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MOTIVES.- Continued. cares for an outward seeming or show of friendship or affection, unless the heart be also friendly and affectionate ? Who does not prize a rough outside, when it covers an honest inside, more than the most fawning fondness from a heart that is cold and false? Thus it is right to insist on the principles for their own sake, because the principles give their value to the action, not the action to the principles. The principles are the gold on which the stamp has to be put : if the gold be not good, the stamp, though it may often deceive people, gives it no real worth ; and he who graves the king's image on base metal is punished for forgery.- Rev. Augustus Hare.

OR ELSE LEARN Psalm xxii., verses 22—31. Lesson 27.–Tuesday.-Geography. Write and Learn.

RIVERS.-Scotland contains numerous rivers. The principal ones rise either in the Grampians or the Lowthers. Like those of England, all the chief rivers but one empty themselves into the North Sea. All the rivers have swift currents, and many of them are encumbered with waterfalls.

The rivers rising in the Grampians are the Find'-horn and Spey, running north, and the Don, Dee, Tay, and Forth, running east.

The Tay (105 miles) is the longest and largest river of Scotland. It

receives a great many tributaries and draing many lakes. The Forth rises in Ben Lomond, and with its tributaries also drains several lakes. It opens into a large estuary called the Frith of Forth, above 50 miles long and about 40 miles across

in its widest part.

The Spey is noted for its great swiftness. Lesson 28.-Wednesday Morning. Work these Sums.

(1) How long will a person be saving £3, if he puts by ls. 6d. per week ?

(2) There are provisions in a town sufficient to support 4,000 soldiers for 3 months : how many soldiers must be sent away in order to make these provisions last for 8 months ?

(3) How many yards of cloth 3 quarters wide are equal in measure to 30 yards 5 quarters wide ?

(4) If I lend my friend £260 for 13 months, how long ought he to lend me £156 to requite my kindness?

(5) If for 24s. I have 1,200lbs. carried 36 miles, how many pounds can I have carried 24 miles for the same money? - (6) If tea be bought at 28. 1fd. and sold at 2/6 per lb., how many lbs. must be sold to gain £5?

(7) A man walks 60 yards in 30 seconds : how far can he go in half-anhour?

(8) 3,050 soldiers have provisions for 9 months : how long would the same provisions last 2,000 men? Lesson 29.–Thursday.-Grammar. Learn and Write.

THE OBJECT.
Some PREDICATES do not make complete sense...

GRAMMAR-Continued. The predicates that do not make complete sense by themselves are ACTIVE TRANSITIVE VERBS. The cat caught. Here we must know what the cat caught before the sense is com

plete; we must add something, and may sayThe cat caught the mouse; or, The cat caught it. Here mouse or it completes the sense of the verb caught; they are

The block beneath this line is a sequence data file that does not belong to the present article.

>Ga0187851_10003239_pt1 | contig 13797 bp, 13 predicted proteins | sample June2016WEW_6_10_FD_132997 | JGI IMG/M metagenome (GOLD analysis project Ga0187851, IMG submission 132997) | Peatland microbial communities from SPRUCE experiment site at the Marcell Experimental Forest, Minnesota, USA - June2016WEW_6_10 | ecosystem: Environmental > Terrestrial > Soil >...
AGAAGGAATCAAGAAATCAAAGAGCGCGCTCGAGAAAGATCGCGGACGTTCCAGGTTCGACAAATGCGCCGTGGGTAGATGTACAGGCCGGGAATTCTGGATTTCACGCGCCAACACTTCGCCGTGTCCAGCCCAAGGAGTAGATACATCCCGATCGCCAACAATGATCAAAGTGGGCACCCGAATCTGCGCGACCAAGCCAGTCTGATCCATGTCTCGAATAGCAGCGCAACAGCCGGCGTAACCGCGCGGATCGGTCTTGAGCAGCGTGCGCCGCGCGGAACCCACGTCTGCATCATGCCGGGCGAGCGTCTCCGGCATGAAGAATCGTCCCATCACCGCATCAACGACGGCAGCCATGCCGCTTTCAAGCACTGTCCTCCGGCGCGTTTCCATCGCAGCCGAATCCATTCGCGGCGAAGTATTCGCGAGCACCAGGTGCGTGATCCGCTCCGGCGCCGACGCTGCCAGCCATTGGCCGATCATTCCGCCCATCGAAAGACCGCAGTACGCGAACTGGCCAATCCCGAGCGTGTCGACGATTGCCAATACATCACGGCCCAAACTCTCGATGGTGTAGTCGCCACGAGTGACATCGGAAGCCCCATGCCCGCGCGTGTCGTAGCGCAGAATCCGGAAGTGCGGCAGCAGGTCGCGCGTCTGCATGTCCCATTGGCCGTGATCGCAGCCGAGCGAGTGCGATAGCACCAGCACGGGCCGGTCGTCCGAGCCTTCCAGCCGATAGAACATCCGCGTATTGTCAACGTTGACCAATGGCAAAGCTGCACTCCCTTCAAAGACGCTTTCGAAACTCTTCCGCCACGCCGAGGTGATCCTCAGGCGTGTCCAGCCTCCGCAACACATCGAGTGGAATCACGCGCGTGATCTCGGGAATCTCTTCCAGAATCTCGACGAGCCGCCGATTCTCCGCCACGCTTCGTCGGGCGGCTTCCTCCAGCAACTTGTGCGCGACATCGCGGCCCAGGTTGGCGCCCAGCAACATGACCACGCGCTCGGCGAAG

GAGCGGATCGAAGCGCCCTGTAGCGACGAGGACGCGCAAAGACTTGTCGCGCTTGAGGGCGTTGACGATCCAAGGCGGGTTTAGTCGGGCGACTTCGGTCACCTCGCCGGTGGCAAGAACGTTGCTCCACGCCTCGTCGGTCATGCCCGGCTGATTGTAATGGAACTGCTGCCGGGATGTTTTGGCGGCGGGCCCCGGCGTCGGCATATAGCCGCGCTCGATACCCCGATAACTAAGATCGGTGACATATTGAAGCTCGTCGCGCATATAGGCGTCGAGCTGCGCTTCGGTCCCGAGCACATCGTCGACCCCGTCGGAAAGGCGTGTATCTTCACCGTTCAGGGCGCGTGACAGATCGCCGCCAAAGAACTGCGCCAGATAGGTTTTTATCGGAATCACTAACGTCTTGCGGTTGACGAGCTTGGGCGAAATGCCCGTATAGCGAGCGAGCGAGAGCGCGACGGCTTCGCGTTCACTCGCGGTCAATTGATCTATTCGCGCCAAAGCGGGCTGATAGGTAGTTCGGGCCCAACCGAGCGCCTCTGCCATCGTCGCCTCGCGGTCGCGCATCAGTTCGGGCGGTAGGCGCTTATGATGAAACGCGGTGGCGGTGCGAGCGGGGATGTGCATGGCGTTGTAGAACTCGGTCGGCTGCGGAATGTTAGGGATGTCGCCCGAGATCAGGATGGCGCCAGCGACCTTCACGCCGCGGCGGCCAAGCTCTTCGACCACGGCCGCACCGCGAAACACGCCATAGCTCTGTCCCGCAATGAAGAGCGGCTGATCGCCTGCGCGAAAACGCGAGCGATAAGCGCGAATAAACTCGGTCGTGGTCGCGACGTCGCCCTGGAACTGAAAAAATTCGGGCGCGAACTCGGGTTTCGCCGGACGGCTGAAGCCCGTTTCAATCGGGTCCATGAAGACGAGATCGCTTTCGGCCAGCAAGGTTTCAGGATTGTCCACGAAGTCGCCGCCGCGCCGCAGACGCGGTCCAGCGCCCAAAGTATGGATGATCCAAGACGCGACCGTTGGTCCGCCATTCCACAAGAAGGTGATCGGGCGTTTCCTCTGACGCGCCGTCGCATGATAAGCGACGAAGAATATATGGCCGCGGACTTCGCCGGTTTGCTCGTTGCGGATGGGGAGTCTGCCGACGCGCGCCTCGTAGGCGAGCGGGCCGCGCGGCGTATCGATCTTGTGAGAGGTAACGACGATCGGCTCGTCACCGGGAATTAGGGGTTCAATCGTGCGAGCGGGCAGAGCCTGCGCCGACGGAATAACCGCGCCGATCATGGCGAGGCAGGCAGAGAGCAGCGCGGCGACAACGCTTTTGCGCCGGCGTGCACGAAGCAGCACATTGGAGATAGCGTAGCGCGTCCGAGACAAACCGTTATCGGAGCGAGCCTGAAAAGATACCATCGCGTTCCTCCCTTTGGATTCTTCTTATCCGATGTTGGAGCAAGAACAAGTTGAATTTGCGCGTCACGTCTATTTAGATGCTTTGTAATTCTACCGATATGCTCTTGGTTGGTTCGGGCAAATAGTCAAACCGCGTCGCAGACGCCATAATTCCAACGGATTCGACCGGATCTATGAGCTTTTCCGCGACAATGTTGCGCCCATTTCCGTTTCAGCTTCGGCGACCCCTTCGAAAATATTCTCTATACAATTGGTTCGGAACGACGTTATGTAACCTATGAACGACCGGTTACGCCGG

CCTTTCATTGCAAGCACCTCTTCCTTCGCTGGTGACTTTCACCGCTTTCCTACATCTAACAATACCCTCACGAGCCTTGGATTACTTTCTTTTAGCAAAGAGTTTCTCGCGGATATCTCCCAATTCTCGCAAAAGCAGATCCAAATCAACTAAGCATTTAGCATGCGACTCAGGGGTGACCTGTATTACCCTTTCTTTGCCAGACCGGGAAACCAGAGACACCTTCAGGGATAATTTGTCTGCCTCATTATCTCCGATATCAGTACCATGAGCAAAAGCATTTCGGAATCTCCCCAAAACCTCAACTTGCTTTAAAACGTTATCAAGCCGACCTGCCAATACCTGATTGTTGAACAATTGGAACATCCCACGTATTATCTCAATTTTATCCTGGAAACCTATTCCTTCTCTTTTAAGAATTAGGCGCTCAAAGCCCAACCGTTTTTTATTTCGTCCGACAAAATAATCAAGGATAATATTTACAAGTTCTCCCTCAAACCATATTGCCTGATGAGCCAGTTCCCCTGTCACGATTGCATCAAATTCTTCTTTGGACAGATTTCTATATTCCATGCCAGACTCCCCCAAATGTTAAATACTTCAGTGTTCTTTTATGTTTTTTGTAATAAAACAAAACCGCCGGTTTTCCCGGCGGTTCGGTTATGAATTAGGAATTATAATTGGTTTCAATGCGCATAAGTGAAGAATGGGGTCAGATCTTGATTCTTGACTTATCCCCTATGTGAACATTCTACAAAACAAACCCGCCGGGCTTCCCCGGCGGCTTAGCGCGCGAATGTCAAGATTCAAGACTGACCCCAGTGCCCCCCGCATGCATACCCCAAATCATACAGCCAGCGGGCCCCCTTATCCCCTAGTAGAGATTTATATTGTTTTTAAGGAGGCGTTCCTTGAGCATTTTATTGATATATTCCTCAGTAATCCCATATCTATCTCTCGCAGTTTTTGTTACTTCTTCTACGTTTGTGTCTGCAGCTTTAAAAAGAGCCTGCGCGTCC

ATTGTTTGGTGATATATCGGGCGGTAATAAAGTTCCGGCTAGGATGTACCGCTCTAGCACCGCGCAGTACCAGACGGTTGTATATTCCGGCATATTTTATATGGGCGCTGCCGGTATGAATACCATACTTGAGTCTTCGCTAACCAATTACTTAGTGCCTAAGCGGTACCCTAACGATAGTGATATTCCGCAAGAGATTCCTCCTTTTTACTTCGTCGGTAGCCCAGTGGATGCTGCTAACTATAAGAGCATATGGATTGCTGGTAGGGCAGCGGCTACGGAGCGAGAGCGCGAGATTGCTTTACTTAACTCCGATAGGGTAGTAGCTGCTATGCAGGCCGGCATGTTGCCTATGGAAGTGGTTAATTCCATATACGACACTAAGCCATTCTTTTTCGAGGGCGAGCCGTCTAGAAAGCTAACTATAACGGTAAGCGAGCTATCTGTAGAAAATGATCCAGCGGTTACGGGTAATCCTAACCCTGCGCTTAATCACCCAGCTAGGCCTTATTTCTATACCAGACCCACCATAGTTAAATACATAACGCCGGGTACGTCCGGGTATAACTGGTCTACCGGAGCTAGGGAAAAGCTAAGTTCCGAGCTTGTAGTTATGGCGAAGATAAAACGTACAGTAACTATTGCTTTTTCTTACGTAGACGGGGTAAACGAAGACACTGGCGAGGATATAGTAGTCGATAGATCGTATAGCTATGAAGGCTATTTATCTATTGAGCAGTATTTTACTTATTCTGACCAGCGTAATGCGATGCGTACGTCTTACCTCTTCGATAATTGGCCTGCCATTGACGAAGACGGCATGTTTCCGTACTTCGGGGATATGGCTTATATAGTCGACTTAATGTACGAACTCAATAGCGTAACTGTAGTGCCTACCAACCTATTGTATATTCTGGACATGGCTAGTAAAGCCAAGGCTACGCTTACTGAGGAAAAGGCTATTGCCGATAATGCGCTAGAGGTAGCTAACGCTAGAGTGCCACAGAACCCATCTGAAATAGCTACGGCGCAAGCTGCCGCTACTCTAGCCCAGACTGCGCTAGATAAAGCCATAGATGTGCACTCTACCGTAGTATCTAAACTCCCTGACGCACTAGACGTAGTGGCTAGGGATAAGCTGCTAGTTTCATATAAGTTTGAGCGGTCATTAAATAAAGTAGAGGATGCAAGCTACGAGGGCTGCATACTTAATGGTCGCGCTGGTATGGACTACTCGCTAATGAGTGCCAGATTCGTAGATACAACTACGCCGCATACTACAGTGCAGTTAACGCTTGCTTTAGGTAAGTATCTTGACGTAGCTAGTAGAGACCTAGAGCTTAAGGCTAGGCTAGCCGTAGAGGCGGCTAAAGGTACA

the objects upon which the action is completed, henceThe completion of the predicate is the object of a transitive verb.

An object is the name of something, therefore

The object may be a noun, or any word or words used as a noun.

Hence the object, like the subject, may be either—(1) a noun ; (2) a

pronoun; (3) an adjective ; (4) an infinitive; (5) a participle. Ex. 12. Pick out the objects and state their kind. -The law forbids stealing. He began to cry. I have learnt French. They forgot me. The people call him a hero." The boys love skating. We honour the brave.

Ex. 13. Parse. --The gates once opened, our men poured into the town like a flood. Lesson 30.-Friday Morning. Work these Sums.

(1) Four cub. ft. of water weigh 250lbs. : what weight of water is there in a cistern which contains 124 cub. feet?

(2) Bought 65 sheep for £80 10s., and sold them for £72 12s., what was lost on each one?

(3) How many quarters of barley @ 29/- per quarter must be given for 50 quarters 4bus. 3pks. of wheat at 66/6 per quarter?

(4) Find the cost of 5 cheeses, each weighing two stone, at 2/10 for four lbs.? History.-Write and Learn. A.D.

EDWARD VI. 1547 Edward VI., only son of Henry VIII., by his third wife, Jane

Seymour, was only nine years old when he began to reign. He

reigned from 1547 to 1553. War with Scotland, caused by the refusal of the Scots to marry their

young Queen Mary to Edward. Battle of "Pinkie, in which the Scots were defeated, after which

Queen Mary was taken to France, 1549 Ingurrections in West of England, caused by changes in religion. 1550 Peace concluded with France and Scotland. Two years after,

Somerset, who was Regent during the King's minority, was beheaded for treason. Duke of Northumberland made protector in his place, and he induced the King to settle the crown on Lady Jane Grey. Edward was very learned, pious, and attentive to the affairs of state.

SEVENTH WEEK. Lesson 31.-Learn for Monday Morning.

A GOOD NAME. Who shall pretend to calculate the value of a good name? Its benefit is often great when dependent on other ties than

A GOOD NAME_Continued. those which accident or relationship have created ; but when it flows from friendships which have been consecrated by piety and learning—when it is the willing offspring of kindred minds to departed worth or genius—it takes a higher character, and is not less honourable to those who receive than to those who confer it. It comes generally from the best sources, and is directed to the best ends. Nor is this all. The consciousness of the source from which it springs is wont to stimulate those who are the objects of it; and many persons have laid the foundation of the very highest fortunes upon no other ground than that which the goodly inheritance has supplied.- Bishop Otter.

OR ELSE LEARN Psalm xl., verses 1-10.

Lesson 32.–Tuesday.-Geography. Write and Learn.